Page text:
Moi was there closing night and talked afterwards with one of the stars, Florence Lacey, above, about her vocal technique.  Norma comes out and has to nail a blockbuster number, the first of 3 in the show.  Signature’s run was 8 performances a week; twice on Saturday & Sunday, dark Monday. That’s a lotta singing, even with a mike.

Ms. Lacey said, “Lots of warm-ups and scales…”  Another member told me Lacey was also working with a voice teacher.  Imagine!  With her great career, into something like her 4th decade performing, still taking lessons.  There’s a real pro, dearies…

The role reminded me of the lead, Turandot, in Puccini’s last opera, Turandot.   The ice princess comes out a few times and has to sing killer arias, just like Norma in Sunset Blvd.  It’s a role that has probably ruined more voices than helped careers.

Take a listen to this soprano, Dame Eva Turner, the only one yours truly’s ever heard whose voice blooms on all those high notes.  You can hear that freedom.  Go ahead, clamp on those headphones and turn the volume up high.  No knives in the back from this real soprano.

Staying in good vocal condition takes technique, dear readers,  all the time.  As long as you’re performing.  Whether opera or theatre, you gotta do it right.  That is, if you wanna be around, and in demand, as Ms. Lacey is, at 60+… and Eva was, until 90-something!


Pilar Lorengar… and a little more Granados

Photo credit: wikipedia

Doing one’s homework for another Granados discussion, and remembering that Frank Marshall had been a pupil of Granados and accompanied singers, thus hopefully carrying on Granados’ traditions, and knowing that Alicia de Larrocha had been a pupil of Marshall, it seemed reasonable to look for and listen to YouTube examples of de Larrocha and Marshall accompanying.

Sorry about that long sentence.

The CD, The Catalan Piano Tradition, has Marshall accompanying Supervia (a guitar student of Granados whom he discovered during solfeg class) so that got a listen.  De Larrocha is also on the recording, with Badia singing.

On YouTube, the following were also useful:

Pilar Lorengar –

Teresa Berganza  –

However, there weren’t enough with de Larrocha, and as Pilar Lorengar is a (shamefully admitted) new-to-moi lyric soprano, she needed to be added to The Library.

An excellently reviewed Decca double CD set was located via Amazon, and it’s just arrived, containing tonadillas from Granados’ set, all with de Larrocha …

Later, after listening …

Splendid voice has Lorengar; how she loves all the high A’s and occasional B-flats!  And sings them radiantly, too.  Yet I cannot agree with much of her Granados interpretation.  De Larrocha is marvelous.  More on that when we do just Granados.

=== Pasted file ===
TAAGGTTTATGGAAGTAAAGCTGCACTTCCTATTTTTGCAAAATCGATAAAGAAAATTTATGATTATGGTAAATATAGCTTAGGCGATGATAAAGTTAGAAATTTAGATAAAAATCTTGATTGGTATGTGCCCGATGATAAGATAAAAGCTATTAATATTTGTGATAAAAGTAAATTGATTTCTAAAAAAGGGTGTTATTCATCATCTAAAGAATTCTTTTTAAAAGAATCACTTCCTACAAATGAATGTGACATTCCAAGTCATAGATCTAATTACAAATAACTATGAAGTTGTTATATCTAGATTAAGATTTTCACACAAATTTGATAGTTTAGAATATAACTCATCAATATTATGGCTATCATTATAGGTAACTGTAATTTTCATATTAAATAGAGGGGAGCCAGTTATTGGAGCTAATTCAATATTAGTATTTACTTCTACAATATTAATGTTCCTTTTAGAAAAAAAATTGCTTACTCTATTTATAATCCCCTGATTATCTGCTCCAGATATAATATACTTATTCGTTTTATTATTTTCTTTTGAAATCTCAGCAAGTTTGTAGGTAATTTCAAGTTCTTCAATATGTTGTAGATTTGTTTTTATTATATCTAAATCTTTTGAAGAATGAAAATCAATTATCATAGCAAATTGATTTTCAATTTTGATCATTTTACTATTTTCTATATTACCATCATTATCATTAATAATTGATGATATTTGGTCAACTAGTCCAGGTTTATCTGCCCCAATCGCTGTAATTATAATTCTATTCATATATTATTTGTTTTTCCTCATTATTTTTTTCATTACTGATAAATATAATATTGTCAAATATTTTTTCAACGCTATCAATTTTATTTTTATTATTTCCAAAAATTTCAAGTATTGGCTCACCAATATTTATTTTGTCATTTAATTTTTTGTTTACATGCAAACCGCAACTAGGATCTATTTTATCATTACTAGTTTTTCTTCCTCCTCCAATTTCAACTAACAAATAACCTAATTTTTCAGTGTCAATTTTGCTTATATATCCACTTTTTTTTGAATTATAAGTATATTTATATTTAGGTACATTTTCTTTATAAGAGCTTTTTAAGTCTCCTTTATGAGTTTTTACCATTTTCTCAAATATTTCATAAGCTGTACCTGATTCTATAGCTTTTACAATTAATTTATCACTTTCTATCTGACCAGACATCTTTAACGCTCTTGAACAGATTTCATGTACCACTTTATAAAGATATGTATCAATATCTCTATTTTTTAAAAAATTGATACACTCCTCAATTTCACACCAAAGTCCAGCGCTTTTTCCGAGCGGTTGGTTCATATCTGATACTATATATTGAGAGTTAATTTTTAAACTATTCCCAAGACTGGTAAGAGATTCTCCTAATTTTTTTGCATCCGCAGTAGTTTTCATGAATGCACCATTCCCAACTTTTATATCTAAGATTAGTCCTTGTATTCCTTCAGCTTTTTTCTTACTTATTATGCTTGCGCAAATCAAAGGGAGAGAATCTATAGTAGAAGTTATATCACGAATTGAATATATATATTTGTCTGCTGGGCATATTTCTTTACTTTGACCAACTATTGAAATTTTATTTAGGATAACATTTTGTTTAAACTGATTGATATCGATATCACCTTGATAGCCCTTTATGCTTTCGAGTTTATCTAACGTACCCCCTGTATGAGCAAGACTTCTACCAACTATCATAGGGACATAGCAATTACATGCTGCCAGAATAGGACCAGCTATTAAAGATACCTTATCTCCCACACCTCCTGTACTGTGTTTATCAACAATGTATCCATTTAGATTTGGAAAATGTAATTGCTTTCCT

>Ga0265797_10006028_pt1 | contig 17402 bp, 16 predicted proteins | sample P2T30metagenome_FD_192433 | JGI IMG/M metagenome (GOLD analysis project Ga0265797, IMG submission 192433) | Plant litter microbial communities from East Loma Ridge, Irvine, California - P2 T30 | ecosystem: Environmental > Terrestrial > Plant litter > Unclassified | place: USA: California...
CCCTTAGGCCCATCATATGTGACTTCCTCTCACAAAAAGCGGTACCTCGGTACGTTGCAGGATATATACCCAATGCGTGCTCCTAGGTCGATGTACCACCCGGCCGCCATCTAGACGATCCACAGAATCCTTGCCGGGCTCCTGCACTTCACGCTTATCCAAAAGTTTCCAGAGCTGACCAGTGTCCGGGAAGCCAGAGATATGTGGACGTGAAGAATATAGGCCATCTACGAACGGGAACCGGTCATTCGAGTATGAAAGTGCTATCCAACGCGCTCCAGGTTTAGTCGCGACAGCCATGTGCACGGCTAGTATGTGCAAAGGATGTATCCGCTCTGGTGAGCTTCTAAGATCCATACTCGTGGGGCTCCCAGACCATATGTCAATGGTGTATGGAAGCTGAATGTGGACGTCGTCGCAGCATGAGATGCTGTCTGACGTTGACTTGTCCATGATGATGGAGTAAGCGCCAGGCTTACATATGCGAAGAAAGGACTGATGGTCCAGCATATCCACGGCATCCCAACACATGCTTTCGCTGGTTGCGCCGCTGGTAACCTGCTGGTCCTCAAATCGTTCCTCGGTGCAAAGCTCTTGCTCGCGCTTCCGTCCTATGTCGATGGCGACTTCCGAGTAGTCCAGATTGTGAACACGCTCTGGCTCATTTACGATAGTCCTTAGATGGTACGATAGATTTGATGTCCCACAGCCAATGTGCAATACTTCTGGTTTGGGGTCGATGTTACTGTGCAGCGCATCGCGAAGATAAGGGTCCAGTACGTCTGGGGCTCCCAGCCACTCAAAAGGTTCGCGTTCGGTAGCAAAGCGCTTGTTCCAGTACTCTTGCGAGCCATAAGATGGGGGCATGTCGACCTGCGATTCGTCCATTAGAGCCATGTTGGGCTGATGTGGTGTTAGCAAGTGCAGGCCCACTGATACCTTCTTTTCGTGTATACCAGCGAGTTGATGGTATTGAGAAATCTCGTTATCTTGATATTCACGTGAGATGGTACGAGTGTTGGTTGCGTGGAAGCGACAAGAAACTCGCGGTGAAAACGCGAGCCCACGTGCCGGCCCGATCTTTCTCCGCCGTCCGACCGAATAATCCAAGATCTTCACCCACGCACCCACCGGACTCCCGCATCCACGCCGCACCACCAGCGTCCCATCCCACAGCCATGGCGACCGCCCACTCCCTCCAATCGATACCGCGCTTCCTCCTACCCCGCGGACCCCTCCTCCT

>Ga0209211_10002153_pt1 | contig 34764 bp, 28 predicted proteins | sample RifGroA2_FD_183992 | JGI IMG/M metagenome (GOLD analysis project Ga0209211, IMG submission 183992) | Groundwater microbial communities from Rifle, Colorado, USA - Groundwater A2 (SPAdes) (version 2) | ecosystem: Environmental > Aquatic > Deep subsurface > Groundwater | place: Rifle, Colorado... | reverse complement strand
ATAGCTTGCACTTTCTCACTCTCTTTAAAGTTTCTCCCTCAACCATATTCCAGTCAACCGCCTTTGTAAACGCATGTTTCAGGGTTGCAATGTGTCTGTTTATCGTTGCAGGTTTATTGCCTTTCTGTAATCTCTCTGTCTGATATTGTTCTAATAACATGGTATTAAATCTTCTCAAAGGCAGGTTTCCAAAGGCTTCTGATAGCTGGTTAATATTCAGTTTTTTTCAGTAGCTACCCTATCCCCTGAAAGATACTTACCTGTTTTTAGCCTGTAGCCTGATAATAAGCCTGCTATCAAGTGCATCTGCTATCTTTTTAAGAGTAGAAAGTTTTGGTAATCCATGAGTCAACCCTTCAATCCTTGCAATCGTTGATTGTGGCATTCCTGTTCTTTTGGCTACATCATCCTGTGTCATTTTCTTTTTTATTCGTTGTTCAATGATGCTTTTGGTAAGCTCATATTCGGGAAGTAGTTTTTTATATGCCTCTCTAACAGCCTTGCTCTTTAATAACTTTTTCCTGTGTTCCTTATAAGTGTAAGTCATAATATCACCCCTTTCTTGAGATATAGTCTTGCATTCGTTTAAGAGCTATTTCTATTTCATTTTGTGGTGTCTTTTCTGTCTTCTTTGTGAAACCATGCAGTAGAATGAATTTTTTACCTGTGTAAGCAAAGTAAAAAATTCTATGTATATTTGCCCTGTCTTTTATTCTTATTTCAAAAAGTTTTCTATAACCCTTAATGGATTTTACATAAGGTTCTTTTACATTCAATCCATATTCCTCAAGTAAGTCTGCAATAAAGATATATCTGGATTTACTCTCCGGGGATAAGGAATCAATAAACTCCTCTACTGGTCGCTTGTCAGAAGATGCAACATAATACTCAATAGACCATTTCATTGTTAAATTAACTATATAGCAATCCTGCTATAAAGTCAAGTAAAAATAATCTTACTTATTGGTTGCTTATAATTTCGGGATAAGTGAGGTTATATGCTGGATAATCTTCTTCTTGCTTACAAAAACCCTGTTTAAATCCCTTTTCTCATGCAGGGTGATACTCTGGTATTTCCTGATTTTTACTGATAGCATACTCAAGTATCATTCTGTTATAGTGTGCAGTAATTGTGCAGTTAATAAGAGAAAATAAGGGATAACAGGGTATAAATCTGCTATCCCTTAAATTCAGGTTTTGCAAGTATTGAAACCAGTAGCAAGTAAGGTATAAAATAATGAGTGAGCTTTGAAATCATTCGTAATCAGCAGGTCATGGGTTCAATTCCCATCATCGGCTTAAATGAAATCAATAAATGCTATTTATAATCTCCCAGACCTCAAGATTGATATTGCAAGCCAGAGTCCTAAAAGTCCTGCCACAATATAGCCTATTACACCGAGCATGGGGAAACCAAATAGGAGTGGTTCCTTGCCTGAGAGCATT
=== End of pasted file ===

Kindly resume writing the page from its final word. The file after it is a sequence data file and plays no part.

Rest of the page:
Dolora Zajick on Dramatic Voice Training

Recent articles decry the lack of dramatic voices. Nonsense!  Teachers don’t know how to teach them, and most directors don’t want to hear them.  Mezzo soprano Dolora Zajick wants to, and she’s started her own school.

Knowing there aren’t many effective teachers for this voice type, and there aren’t many dramatic voices being heard in public these days, many people have never heard a true  dramatic voice.  YouTube to the rescue!  During commercials of The Blob, yours truly put together a listening list.

In addition, here’s a 1990 article for further illustration.  Even the title is appropriate: That Rare Vocal Bird.  It’s in the Features section of an old web site.  Sorry I can’t get a more direct link.  Click the page, go to Features (left column), then click below where you see Arts and Leisure.

The Listening List

For the desired effect, turn your volume all the way up and don’t use earphones.

Voices need room to resonate, especially big ones.

The bigger the room you’re in, the better, and the louder you can turn up the volume!

The 3 mezzos below are all singing the same aria, “Stride la vampa” from Verd’si Il Trovatore.  The Marx Brothers used this opera in their “A Night at the Opera” so it might be familiar.  The character singing is the gypsy Azucena.  The grisly song is about her memory of the night her mother was burned to death.  An English translation is included in the first selection.  The last two are Ms. Zajick’s favorite mezzos, giants in their field.  Happy listening.

Ms. Zajick

Ms. Cossotto

Ms. Simionato


Interview: Director John Copley

Please take a listen to this 30-minute podcast with mezzo Joyce DiDonato and stage director John Copley.

It’s chock full of amusing anecdotes, historical facts, and their opinions of what makes good music matches yours truly’s.

Also mentioned, amongst others, are Victoria de los Angeles, Maria Jeretza, Beverly Sills, Dame Janet Baker, Monserrat Caballé, Maria Callas, and others.

If you’re a singer and don’t know these names, you need to learn!

All of them have clips on YouTube.

Happy listening!